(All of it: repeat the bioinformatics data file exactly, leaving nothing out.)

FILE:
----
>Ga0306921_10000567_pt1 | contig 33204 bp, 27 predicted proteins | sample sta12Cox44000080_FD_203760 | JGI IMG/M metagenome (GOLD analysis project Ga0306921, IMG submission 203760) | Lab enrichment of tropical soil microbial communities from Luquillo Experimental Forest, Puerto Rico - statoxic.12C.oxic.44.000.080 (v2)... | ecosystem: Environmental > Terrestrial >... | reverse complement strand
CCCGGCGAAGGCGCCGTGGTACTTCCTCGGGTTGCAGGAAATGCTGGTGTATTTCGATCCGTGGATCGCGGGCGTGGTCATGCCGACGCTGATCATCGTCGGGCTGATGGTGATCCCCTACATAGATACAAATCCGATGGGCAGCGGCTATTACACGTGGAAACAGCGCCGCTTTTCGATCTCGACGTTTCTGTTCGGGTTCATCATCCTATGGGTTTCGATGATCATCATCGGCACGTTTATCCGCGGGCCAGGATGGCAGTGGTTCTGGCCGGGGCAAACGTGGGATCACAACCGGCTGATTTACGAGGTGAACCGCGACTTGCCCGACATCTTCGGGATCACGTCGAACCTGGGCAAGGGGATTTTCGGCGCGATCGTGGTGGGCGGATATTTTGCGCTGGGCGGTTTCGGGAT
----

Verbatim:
>Ga0306921_10000567_pt1 | contig 33204 bp, 27 predicted proteins | sample sta12Cox44000080_FD_203760 | JGI IMG/M metagenome (GOLD analysis project Ga0306921, IMG submission 203760) | Lab enrichment of tropical soil microbial communities from Luquillo Experimental Forest, Puerto Rico - statoxic.12C.oxic.44.000.080 (v2)... | ecosystem: Environmental > Terrestrial >... | reverse complement strand
CCCGGCGAAGGCGCCGTGGTACTTCCTCGGGTTGCAGGAAATGCTGGTGTATTTCGATCCGTGGATCGCGGGCGTGGTCATGCCGACGCTGATCATCGTCGGGCTGATGGTGATCCCCTACATAGATACAAATCCGATGGGCAGCGGCTATTACACGTGGAAACAGCGCCGCTTTTCGATCTCGACGTTTCTGTTCGGGTTCATCATCCTATGGGTTTCGATGATCATCATCGGCACGTTTATCCGCGGGCCAGGATGGCAGTGGTTCTGGCCGGGGCAAACGTGGGATCACAACCGGCTGATTTACGAGGTGAACCGCGACTTGCCCGACATCTTCGGGATCACGTCGAACCTGGGCAAGGGGATTTTCGGCGCGATCGTGGTGGGCGGATATTTTGCGCTGGGCGGTTTCGGGAT